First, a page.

The past few days have been a comedy of errors. Perhaps you would call it a dark comedy, given the many people for whom so much is at stake in the things going wrong, despite the hilariously slipshod nature of the proceedings.
Every year, there is a big writing conference called AWP (The Association of Writers and Writing Programs): this year, it’s being held in San Antonio, which seemed like a fine idea until the city declared a state of public health emergency due to cases of the coronavirus. There was a lot of speculation about whether the conference would be cancelled: we were told on Monday morning that a decision would be forthcoming that evening (the conference, for reference, starts today, which meant people were waiting to see if they should cancel a bunch of travel plans with 48 hours or less of lead time). Much hand-wringing was done, as we all collectively tried not to touch our faces with said hands.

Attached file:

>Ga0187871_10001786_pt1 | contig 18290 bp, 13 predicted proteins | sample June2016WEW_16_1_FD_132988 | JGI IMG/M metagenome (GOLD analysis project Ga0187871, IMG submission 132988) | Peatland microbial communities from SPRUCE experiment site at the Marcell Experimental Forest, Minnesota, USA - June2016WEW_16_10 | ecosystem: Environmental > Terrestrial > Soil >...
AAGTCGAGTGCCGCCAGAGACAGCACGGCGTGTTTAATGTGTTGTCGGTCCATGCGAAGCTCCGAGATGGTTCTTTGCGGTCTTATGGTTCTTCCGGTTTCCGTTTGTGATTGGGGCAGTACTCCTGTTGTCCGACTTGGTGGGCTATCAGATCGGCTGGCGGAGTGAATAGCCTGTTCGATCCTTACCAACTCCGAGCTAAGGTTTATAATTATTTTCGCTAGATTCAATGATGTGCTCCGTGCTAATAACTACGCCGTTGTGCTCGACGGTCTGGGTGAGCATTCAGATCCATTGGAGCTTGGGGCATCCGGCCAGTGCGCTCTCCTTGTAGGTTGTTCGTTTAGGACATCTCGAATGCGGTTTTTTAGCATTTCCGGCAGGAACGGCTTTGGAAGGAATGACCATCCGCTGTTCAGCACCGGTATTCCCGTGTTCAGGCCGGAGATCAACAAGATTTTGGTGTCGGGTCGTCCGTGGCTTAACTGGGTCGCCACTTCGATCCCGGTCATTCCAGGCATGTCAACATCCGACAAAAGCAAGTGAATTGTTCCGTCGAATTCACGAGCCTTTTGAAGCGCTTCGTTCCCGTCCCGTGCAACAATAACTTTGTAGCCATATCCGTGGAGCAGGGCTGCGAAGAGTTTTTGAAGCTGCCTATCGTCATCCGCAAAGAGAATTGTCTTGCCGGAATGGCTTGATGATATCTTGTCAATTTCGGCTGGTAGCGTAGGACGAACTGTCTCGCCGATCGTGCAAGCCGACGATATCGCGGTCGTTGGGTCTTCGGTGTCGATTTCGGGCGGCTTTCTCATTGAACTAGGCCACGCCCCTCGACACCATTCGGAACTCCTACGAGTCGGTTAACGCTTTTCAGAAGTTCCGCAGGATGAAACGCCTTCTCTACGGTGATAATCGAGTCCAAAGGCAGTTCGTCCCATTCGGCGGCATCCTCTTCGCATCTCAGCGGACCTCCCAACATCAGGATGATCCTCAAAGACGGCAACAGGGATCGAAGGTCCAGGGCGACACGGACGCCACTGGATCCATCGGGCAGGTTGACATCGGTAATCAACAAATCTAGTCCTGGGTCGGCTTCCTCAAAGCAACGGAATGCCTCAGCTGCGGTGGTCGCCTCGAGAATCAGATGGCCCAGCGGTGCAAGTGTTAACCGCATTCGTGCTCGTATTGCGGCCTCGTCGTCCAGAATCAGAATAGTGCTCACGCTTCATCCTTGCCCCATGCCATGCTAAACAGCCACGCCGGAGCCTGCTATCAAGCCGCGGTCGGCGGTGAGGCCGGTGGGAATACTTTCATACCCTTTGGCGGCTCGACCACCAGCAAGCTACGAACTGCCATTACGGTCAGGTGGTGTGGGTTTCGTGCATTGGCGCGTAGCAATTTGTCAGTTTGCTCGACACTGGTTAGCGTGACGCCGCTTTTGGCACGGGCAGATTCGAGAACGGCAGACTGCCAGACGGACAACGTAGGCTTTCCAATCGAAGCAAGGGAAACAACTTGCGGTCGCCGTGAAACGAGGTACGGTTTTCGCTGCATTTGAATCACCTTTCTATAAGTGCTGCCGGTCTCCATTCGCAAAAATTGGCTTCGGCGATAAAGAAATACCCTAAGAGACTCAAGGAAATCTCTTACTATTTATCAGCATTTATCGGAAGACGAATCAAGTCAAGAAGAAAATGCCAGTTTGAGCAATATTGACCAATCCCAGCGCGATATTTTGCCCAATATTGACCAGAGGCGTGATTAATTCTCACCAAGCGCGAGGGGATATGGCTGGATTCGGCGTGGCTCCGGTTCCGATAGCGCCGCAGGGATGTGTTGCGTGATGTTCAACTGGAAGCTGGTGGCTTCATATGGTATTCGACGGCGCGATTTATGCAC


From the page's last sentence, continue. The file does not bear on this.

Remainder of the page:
A rumor went around that the conference would definitely be cancelled, and a number of people started undoing their own good work, un-booking flights, axing panels, begging hotels not to charge them. Then, an hour or so later, it was announced that the conference would, in fact, be happening after all. The whiplash was real.
Now, a huge proportion of attendees have cancelled, and an also huge number of major exhibitors. I’m still going. I went to the ENT yesterday for a regular appointment, and my doctor (while scraping wax out of my ear; as I sat silently weeping in the chair, being so scraped) told me it would be fine. I plan to eat a lot of tacos and take pictures of the ghost-town-iness of it all.
This morning, I almost had to cancel after all because weather was delaying my flights, but that got sorted. At the pharmacy yesterday afternoon, while I was buying the last bottle of hand sanitizer, the woman checking me out said, “Trust in God. That’s the UNIVERSAL precaution.” Which, I guess, that’s where we are.
Then, as an afterthought, as she handed me my bag, she said, “And also wash your hands.”